Re: [OPE-L] models with unequal turnover periods

From: Paul Cockshott (wpc@DCS.GLA.AC.UK)
Date: Fri Sep 07 2007 - 04:40:26 EDT

Nakajima uses this approach.

The stock matrix adequately models different turnover times in circulating capital since it will
have entries for stocks of raw materials, and can be extended to cover work in progress by increasing
the number of commodity types. This is implicit in Sraffas analysis of joint products.
Paul Cockshott

-----Original Message-----
From: OPE-L on behalf of Fred Moseley
Sent: Fri 9/7/2007 3:38 AM
Subject: Re: [OPE-L] models with unequal turnover periods
Quoting Paul Cockshott <wpc@DCS.GLA.AC.UK>:

> The standard way is to use a stock matrix as well as flow matrix, if you have
> that you can ignore turnover period since the information in it is encoded
> in the combination of the two matrices.

Hi Paul, I am not talking about unequal turnover periods between fixed
capital and circulating capital (although that is also a big problem in
Sraffian theory, dealt with by the dubious method of treating fixed
capital as "joint products".)  Rather, I am talking about unequal
turnover perods of circulating capital across industries.  This is what
Sraffian theory cannot incorporate, for reasons I explained in my last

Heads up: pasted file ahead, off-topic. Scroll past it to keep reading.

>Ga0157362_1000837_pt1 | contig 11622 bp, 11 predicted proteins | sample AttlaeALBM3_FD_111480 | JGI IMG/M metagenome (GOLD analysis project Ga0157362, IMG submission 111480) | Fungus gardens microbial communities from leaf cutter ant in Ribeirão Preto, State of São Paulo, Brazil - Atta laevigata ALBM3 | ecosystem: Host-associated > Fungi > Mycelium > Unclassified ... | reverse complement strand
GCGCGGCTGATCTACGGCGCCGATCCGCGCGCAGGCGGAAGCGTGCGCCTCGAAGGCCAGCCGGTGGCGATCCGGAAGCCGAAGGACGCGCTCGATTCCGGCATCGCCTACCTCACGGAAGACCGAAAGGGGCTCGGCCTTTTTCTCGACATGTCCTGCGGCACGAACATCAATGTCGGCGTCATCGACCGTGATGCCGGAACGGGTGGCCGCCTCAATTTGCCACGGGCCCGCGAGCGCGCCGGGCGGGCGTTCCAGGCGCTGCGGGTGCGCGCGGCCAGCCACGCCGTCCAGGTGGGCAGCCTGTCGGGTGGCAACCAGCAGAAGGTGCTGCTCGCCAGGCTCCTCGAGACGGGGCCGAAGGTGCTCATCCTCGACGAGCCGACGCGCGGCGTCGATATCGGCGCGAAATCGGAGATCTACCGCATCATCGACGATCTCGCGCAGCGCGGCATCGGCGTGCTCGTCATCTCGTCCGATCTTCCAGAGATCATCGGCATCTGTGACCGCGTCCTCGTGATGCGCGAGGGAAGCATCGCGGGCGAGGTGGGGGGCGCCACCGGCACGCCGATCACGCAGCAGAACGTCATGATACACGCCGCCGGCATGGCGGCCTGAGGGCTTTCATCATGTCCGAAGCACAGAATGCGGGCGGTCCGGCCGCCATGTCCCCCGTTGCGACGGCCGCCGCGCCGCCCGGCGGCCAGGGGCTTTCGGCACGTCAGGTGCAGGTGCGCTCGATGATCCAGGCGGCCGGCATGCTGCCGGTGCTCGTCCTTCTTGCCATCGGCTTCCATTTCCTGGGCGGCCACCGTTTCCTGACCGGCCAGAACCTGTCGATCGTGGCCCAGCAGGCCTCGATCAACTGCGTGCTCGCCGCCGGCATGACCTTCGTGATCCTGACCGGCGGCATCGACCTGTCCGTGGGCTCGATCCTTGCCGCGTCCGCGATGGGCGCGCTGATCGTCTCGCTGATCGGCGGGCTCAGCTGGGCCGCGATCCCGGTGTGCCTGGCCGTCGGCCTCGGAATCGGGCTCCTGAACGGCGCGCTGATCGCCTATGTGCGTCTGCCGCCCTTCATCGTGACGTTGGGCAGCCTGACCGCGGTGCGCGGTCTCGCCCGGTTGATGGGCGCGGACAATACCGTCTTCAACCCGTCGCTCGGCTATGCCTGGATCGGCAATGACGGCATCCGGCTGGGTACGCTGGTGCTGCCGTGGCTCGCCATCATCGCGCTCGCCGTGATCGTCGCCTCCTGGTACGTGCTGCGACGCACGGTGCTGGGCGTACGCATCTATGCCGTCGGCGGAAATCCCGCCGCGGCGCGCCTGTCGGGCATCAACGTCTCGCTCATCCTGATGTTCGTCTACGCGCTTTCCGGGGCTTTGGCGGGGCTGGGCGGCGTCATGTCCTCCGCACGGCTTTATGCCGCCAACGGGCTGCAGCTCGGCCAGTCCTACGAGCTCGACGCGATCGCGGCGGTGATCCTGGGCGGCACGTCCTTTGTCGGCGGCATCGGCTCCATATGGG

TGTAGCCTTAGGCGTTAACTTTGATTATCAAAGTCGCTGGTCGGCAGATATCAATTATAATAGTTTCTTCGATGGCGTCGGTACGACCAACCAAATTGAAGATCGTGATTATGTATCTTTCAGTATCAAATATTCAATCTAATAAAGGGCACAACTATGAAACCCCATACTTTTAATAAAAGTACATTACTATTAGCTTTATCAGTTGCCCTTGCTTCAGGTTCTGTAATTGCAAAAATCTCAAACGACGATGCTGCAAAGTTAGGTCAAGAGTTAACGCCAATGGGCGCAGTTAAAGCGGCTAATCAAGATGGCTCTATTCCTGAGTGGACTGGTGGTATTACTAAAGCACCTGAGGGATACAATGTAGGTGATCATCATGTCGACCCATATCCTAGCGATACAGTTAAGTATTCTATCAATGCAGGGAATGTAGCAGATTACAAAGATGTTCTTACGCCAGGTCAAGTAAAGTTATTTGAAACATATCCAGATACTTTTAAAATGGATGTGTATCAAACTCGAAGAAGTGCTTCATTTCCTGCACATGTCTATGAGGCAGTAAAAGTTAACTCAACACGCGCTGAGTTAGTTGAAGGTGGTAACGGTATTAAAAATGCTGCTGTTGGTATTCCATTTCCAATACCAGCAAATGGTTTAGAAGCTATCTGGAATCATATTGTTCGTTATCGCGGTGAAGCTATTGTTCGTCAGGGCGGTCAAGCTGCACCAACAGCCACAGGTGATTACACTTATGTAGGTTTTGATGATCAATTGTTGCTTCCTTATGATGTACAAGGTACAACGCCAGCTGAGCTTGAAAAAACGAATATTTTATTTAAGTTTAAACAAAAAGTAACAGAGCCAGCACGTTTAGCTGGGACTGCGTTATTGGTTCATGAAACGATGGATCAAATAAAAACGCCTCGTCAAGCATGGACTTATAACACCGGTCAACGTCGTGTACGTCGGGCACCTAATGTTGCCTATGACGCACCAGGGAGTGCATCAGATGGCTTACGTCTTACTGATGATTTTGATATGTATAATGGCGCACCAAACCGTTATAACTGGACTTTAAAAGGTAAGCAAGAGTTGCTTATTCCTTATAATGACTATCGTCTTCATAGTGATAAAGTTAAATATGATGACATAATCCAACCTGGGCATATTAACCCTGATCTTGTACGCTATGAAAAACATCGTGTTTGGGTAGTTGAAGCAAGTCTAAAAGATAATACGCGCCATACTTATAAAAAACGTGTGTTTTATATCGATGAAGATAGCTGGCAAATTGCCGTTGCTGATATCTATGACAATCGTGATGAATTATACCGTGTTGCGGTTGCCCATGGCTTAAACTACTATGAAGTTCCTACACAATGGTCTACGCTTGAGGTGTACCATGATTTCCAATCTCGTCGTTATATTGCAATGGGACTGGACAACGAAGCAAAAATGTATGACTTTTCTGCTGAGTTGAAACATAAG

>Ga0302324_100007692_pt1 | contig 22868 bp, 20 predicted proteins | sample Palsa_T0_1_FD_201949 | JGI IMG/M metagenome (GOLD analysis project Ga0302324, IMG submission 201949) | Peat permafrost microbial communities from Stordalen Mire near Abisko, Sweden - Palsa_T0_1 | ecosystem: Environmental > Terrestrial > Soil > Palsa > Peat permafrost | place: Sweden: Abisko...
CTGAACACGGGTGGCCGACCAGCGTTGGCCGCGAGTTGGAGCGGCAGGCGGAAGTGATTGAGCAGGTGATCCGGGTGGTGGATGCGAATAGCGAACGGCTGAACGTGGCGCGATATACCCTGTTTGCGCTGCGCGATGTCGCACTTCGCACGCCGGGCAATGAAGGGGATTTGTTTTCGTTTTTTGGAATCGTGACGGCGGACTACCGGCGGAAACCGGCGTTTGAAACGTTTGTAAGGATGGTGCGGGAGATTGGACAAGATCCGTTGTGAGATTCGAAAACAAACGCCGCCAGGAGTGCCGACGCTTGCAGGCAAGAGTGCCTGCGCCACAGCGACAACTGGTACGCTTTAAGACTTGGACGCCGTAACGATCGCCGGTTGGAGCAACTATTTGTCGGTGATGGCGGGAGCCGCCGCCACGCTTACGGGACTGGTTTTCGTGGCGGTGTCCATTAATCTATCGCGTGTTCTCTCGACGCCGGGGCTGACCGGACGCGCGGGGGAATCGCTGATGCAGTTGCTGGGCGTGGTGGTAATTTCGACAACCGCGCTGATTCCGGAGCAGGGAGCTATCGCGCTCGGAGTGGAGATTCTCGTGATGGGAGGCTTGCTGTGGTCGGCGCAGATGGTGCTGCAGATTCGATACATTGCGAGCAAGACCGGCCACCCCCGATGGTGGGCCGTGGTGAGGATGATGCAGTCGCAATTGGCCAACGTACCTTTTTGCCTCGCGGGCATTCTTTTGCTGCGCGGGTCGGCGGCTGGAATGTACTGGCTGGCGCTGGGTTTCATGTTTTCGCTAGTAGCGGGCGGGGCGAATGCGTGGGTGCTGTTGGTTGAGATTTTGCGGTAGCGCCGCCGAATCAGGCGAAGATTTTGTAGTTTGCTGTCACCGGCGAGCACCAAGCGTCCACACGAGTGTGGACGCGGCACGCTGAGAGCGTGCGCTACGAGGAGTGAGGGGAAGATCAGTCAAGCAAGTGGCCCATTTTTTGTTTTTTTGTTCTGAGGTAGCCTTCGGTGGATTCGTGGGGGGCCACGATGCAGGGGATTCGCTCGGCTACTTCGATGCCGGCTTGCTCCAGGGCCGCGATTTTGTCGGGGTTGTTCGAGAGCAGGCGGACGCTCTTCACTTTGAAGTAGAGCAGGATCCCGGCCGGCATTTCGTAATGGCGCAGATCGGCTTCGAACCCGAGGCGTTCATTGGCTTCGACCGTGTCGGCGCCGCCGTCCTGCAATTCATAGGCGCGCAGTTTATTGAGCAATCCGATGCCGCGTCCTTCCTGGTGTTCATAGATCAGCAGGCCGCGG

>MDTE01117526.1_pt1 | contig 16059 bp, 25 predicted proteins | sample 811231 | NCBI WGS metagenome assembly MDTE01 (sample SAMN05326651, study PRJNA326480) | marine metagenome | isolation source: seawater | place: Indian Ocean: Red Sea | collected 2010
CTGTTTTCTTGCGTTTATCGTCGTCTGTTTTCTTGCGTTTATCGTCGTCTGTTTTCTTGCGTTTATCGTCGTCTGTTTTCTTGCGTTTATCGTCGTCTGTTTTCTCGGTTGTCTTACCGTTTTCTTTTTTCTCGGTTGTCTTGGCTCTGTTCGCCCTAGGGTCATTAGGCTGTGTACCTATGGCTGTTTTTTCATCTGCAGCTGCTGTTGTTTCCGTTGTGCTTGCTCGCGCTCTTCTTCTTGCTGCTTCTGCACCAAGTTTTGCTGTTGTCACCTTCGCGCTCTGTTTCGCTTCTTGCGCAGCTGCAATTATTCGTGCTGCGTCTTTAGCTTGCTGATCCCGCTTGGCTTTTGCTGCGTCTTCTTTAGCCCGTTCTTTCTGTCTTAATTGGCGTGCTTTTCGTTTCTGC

message (and copied below).


P.S.  Please send me a reference or two that present the "standard way"
that you mention.  Thanks.

> -----Original Message-----
> From: OPE-L on behalf of glevy@PRATT.EDU
> Sent: Thu 9/6/2007 4:48 PM
> Subject: Re: [OPE-L] models with unequal turnover periods
>> Still playing on my one string violin, what about cases when the turnover
>> period for constant capital is unknown?
> Hi Michael P:
> Then you include it as a variable with an unknown magnitude in the model.
> There are different ways in which this could be done: e.g. one could make
> certain assumptions that could give you a _range_ for the variable.  This
> would, of course, introduce uncertainty into the model and mean that it
> wouldn't yield a single result.  Yet, this is uncertainty which is a
> consequence of the essential nature of the subject matter: i.e. it is
> _real_ uncertainty and shouldn't be eliminated for purposes of
> mathematical convenience.
> In solidarity, Jerry

This message was sent using IMP, the Internet Messaging Program.

This archive was generated by hypermail 2.1.5 : Sun Sep 30 2007 - 00:00:05 EDT